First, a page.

Pushed by employers and transnational corporations, our governments are increasingly bartering our freedom in favour of a handful of private transnationals, whose powers surpass those of the state. These agreements grant their member companies, the right to challenge our laws and regulations in areas, such as: the protection of water, the environment, our public services, our health care, our roads and bridges and our sewer systems. Consequently, a transnational can sue our government, in secret, in private courts, without recourse, should they consider our laws an obstacle to their profits.
According to the Canadian Center for Policy Alternatives, Canada has forked out $171 million in compensation to transnational corporations under Chapter 11 of NAFTA, since it was implemented in 1994.
By way of example, in 1997, the US company Ethel Corp. demanded $251 million of the Canadian government, because it was forbidden from using MMT, a neurotoxic, gasoline additive, harmful both to human beings and to the environment. An agreement to the benefit of the company enabled it to continue selling its harmful product. Moreover, the Canadian government was forced to recant publicly and to pay the company the sum of 1.3 million U.S. dollars in compensation.
Similarly, in 2002, the U.S. firm SD Myers, successfully sued the Canadian government for 6 billion dollars, for daring to ban the export of PCBs, a toxic product.
More sinister still, our public health care system is coveted by private companies as a source of profits. A US investor, from Phoenix Arizona, threatened to file a complaint under NAFTA, against our public health care system, because he was frustrated in his plan to build and manage a private hospital in Vancouver.
In 2005, the US giant UPS complained to the NAFTA tribunal, supposedly on account of unfair advantages, granted to a domestic company, Canada Post.
Worse still, the transnational Dow Chemical sued Quebec before the NAFTA tribunal, for banning the use of a harmful pesticide in the province.
Another example that demonstrates the excesses practised by transnationals is that of U.S. Abitibi Bowater paper mill, which sued the Canadian government under the auspices of NAFTA, simply because the government of Newfoundland dared to remove the free use of hydro-electric power, following the savage closure of the company plants. Subsequently, the company received $130 million in compensation.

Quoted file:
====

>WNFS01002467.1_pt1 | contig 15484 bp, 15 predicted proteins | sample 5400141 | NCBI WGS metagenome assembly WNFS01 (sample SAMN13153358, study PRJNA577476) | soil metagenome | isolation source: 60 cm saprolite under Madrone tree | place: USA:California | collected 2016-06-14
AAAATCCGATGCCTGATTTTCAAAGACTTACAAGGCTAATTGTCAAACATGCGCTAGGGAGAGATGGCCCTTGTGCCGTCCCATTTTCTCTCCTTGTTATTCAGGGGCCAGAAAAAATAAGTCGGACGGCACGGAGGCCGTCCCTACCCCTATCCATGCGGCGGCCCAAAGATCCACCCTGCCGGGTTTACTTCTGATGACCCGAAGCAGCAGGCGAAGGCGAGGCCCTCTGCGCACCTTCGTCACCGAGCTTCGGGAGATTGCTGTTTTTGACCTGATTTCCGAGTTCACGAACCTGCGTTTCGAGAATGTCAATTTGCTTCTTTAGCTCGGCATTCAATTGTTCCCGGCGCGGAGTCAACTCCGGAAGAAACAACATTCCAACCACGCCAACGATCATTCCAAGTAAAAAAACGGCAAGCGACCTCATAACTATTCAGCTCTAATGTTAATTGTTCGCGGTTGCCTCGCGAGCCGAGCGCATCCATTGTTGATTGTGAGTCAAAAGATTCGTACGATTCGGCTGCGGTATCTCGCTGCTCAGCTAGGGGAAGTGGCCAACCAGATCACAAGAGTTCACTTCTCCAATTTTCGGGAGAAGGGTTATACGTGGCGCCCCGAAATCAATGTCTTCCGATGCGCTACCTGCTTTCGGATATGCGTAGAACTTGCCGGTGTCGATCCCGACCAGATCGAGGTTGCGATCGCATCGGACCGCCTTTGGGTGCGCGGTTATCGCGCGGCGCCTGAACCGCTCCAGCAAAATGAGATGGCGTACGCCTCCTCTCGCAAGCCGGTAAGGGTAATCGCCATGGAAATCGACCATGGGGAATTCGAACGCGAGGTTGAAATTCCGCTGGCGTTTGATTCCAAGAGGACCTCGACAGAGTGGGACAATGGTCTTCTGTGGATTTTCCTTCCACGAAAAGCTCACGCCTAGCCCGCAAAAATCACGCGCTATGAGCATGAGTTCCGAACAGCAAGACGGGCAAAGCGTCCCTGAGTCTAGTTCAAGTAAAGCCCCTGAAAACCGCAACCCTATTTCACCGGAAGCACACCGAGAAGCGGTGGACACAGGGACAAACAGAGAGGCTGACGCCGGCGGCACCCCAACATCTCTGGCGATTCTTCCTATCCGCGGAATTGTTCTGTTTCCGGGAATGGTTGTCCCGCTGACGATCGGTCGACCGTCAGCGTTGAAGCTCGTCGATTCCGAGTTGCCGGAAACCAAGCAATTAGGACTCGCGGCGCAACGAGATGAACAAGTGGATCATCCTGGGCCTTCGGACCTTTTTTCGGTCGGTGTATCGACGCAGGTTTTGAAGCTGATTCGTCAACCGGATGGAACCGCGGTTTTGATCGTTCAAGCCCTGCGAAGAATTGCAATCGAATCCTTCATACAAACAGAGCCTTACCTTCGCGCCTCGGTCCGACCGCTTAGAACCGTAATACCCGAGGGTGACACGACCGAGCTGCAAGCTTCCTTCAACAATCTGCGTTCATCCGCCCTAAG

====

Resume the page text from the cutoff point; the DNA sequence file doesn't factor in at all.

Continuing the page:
In 2010, an American oil company, Lone Pine Resources sued the government of Quebec, claiming $250 million dollars, because of a moratorium on the exploration of oil and gas in the St. Lawrence River.
After the ban by British Columbia of bulk water exports, Sunbelt Corporation of California challenged this prohibition under Chapter 11 of NAFTA, demanding $10 billion in damages.
Under the NAFTA accord, Canada now exports 70% of our oil reserves and 61% of the natural gas we produce to the United States. Although we may experience a shortage of oil ourselves, we are not allowed to reduce our exports to the United States under any circumstances. Thus, we are obliged to import large quantities of oil from abroad, to meet our own needs. Moreover, we do not have the right to reduce our oil production to save our planet from greenhouse gases.
Another example of serious consequence is the fact that our Canadian public Central Bank, the only one of its kind in the world, created in 1935 to help our governments through interest-free, affordable loans, must now bow to the dictates of private European and U.S. Central Banks.
For years, our elites kept hammering that globalization and free trade would be a source of employment and prosperity. Upon verification, it is a lie. Canada lost thousands of well-paid, permanent jobs in the manufacturing sector; wages stagnated, outsourcing is spreading everywhere, resulting in precarious, part-time jobs and inequalities increased. Women are particularly affected by this downward trend, since they are allotted poor, part-time jobs in the services’ industry. To make things worse, many unemployed workers are excluded from coverage of state benefits.
These international ententes have nothing to do with the public interest. Under TPP, the cost of our medication will skyrocket, our public services will be up for grabs, and our environmental laws will be challenged. Had these trade deals existed in the 80s, asbestos, a cancer-causing product, would not have been banned and its producers would not have been forced to compensate victims!
In this context, governments have become puppets in the hands of large corporations and to hell with the sovereignty of the state. We are no longer masters in our own country. Before rallying around Free Trade, we should be clamouring for Fair Trade, as we try to reclaim our sovereignty from the tentacles of large corporations.